I wanted to hide.

I was a ball of shame and anxiety and I just wanted to hide from the world.

And of course, with anxiety and depression, the more you’re inside your own head, hiding, the worse things get.

People would ask me what they could do to help and I would say ‘nothing’.

When I finally got healthy after ECT, I didn’t want to post on this blog anymore because I felt ‘unworthy’ that I had ‘fallen off the wagon.’ I mentally equated having bipolar with having a substance addiction. I was ‘clean’ (normal) for 8 whole years and now I had to start counting sanity again from day 0.

It was the same this past episode; I hid in my house, didn’t go to work, stopped answering texts, removed social media from my phone.

The only people that knew I was having an episode were my husband, two of my closest friends and my sister.

Thankfully, the drugs worked quickly this time and I was able to regain my sleep and therefore my sanity.

Some of my friends had no idea I had even just had an episode, it was over that quickly.

But today- today when that driver was injured on the highway, it got me thinking about when someone gets into a car accident.

They lose control, they start heading in a direction they don’t want to be going in, then they’re in pain and they need help from others to get themselves out of the wreck. All of this happens while other cars and trucks are just comfortably passing them by.

I thought about the accident with the Jeep and how emergency services were all racing to the scene from all directions. For this to happen, someone would have had to make a phone call to 911 to get all those emergency services there. Someone would have parked their car on the side of the highway and rushed over to help.

An EMT would have assessed the driver’s injuries and spoken to them in a calm and caring manner.

A police officer or two would have been directing traffic, protecting the victim and ensuring no further injuries.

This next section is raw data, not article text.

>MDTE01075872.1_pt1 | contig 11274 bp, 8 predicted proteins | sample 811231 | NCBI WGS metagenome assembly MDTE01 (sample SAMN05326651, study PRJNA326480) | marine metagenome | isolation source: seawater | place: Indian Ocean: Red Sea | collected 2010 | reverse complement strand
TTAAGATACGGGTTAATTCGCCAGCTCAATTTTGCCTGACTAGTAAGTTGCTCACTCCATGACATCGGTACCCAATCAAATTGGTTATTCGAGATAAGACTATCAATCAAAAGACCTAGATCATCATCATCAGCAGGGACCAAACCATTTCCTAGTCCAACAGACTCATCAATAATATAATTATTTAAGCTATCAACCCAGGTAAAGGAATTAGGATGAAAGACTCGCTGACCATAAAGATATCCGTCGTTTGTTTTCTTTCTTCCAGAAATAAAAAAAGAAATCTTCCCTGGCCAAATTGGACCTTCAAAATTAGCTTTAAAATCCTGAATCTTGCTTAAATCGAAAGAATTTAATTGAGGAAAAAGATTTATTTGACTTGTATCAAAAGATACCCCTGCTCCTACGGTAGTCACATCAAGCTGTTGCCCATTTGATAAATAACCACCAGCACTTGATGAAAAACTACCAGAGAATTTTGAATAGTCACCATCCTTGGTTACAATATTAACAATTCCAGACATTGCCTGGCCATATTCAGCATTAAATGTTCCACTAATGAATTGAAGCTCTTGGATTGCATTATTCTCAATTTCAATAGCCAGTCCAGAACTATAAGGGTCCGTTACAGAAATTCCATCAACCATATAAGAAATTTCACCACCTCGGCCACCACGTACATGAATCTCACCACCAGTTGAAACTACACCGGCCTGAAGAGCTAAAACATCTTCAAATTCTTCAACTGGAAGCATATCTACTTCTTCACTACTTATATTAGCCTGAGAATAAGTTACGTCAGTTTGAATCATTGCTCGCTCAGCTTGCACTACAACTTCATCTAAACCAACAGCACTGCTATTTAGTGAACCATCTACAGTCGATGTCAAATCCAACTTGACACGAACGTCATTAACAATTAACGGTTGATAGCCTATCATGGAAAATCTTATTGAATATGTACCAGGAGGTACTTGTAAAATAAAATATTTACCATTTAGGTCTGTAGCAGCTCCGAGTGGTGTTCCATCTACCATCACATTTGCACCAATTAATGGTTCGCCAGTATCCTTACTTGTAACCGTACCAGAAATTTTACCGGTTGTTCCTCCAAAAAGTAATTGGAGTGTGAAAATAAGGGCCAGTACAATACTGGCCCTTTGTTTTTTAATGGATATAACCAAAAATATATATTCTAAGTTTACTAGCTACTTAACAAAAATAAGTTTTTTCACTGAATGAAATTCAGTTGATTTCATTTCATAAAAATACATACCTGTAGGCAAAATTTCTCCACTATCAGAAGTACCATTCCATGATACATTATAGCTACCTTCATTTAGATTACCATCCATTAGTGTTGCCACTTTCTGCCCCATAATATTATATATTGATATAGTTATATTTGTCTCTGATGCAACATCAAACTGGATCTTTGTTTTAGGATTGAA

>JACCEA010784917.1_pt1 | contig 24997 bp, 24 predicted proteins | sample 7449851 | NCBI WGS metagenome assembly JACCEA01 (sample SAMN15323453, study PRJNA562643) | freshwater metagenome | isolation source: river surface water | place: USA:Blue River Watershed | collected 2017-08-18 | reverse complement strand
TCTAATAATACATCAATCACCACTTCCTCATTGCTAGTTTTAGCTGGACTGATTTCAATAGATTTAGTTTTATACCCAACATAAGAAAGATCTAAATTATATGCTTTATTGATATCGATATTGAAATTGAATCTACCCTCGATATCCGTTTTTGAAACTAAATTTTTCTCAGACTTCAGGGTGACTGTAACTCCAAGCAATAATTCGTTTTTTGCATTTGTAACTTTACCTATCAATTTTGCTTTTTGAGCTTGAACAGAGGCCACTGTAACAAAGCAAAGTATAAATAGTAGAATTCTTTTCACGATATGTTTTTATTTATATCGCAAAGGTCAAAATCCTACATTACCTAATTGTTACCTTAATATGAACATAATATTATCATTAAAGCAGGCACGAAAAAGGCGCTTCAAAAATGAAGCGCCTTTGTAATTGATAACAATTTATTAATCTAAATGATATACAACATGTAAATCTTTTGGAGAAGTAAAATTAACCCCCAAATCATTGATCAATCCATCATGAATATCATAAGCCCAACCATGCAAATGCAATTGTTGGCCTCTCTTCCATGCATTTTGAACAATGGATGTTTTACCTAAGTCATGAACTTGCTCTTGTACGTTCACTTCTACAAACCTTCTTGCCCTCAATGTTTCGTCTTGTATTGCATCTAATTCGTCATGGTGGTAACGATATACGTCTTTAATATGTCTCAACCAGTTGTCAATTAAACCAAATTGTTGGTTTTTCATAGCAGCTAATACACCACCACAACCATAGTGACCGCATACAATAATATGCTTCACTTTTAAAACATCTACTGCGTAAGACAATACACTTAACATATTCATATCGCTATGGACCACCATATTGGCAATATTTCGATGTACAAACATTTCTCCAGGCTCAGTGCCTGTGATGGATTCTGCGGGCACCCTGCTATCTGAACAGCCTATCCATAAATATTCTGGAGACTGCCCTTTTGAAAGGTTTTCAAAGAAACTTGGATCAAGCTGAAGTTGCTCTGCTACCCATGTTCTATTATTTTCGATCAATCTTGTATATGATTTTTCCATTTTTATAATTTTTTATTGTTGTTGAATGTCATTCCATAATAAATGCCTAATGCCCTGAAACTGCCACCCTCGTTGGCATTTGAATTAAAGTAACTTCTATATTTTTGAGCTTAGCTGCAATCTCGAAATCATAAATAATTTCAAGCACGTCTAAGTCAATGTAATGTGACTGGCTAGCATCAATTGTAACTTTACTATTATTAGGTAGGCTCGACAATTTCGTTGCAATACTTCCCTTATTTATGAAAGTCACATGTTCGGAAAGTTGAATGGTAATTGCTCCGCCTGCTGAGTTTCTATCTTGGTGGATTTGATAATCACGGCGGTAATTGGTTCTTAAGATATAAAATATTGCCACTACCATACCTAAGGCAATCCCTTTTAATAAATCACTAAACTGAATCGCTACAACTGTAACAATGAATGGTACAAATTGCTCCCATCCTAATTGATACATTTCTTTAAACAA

Firefighters would have helped to pick up the pieces of the wreckage and cordon off the area.

A whole army of people were there to support that person, all in different ways. Some small, some big, but all necessary to the healing and safety of that person.

When I was trying to comfort Sadie that the person would probably be okay, my greatest assurance that I could give her was that that person was likely going to be okay because of how many people were there to support them and take care of them.

When I felt that pang in my heart, it’s because I realized that it’s the same with bipolar- or at least it Should be.

When I had this latest episode, I was like the Jeep.

I had spun out of control; I needed people to help pick me up and put me back on the right course.

I needed people to check in via text and ask what kind of day I was having. Some texts I got were just funny selfies that friends had taken and sent to me. No one needed a Masters degree in counselling to pick me up; they just needed to be themselves and check in.

I needed my husband to act like a police officer or a firefighter cordoning off the scene. He made sure that no further damage occurred by policing and protecting my sleep. He was also like an EMT, calmly assuring me that I was safe, loved and being cared for. My sister checked in every day and did the same, as did my bestie.

When I thought of the wreck with the Jeep, I allowed myself to imagine what might have happened to that person if caring people hadn’t intervened.